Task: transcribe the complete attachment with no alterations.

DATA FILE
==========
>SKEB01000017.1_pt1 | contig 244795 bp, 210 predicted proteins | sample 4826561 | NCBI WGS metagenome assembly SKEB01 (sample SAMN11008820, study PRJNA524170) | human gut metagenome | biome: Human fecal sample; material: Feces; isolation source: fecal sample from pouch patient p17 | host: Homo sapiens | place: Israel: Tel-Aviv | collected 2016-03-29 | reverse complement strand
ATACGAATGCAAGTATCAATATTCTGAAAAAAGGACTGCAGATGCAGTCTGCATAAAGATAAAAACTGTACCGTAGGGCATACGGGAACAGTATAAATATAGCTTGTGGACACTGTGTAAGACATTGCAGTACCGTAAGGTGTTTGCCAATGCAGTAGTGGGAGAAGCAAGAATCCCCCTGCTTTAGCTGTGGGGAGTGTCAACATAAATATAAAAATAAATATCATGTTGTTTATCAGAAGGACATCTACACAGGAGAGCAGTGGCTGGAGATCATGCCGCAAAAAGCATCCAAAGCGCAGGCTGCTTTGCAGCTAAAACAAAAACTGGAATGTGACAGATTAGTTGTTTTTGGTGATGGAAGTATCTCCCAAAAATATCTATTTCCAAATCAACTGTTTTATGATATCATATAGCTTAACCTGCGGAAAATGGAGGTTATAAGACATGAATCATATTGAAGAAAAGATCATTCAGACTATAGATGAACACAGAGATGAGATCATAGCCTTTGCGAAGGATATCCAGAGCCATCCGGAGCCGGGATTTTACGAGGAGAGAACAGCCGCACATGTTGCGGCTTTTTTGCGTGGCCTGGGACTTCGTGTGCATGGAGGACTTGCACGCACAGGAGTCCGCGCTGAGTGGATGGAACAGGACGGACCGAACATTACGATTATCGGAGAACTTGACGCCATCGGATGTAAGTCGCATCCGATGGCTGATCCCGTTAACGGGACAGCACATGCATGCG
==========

>SKEB01000017.1_pt1 | contig 244795 bp, 210 predicted proteins | sample 4826561 | NCBI WGS metagenome assembly SKEB01 (sample SAMN11008820, study PRJNA524170) | human gut metagenome | biome: Human fecal sample; material: Feces; isolation source: fecal sample from pouch patient p17 | host: Homo sapiens | place: Israel: Tel-Aviv | collected 2016-03-29 | reverse complement strand
ATACGAATGCAAGTATCAATATTCTGAAAAAAGGACTGCAGATGCAGTCTGCATAAAGATAAAAACTGTACCGTAGGGCATACGGGAACAGTATAAATATAGCTTGTGGACACTGTGTAAGACATTGCAGTACCGTAAGGTGTTTGCCAATGCAGTAGTGGGAGAAGCAAGAATCCCCCTGCTTTAGCTGTGGGGAGTGTCAACATAAATATAAAAATAAATATCATGTTGTTTATCAGAAGGACATCTACACAGGAGAGCAGTGGCTGGAGATCATGCCGCAAAAAGCATCCAAAGCGCAGGCTGCTTTGCAGCTAAAACAAAAACTGGAATGTGACAGATTAGTTGTTTTTGGTGATGGAAGTATCTCCCAAAAATATCTATTTCCAAATCAACTGTTTTATGATATCATATAGCTTAACCTGCGGAAAATGGAGGTTATAAGACATGAATCATATTGAAGAAAAGATCATTCAGACTATAGATGAACACAGAGATGAGATCATAGCCTTTGCGAAGGATATCCAGAGCCATCCGGAGCCGGGATTTTACGAGGAGAGAACAGCCGCACATGTTGCGGCTTTTTTGCGTGGCCTGGGACTTCGTGTGCATGGAGGACTTGCACGCACAGGAGTCCGCGCTGAGTGGATGGAACAGGACGGACCGAACATTACGATTATCGGAGAACTTGACGCCATCGGATGTAAGTCGCATCCGATGGCTGATCCCGTTAACGGGACAGCACATGCATGCG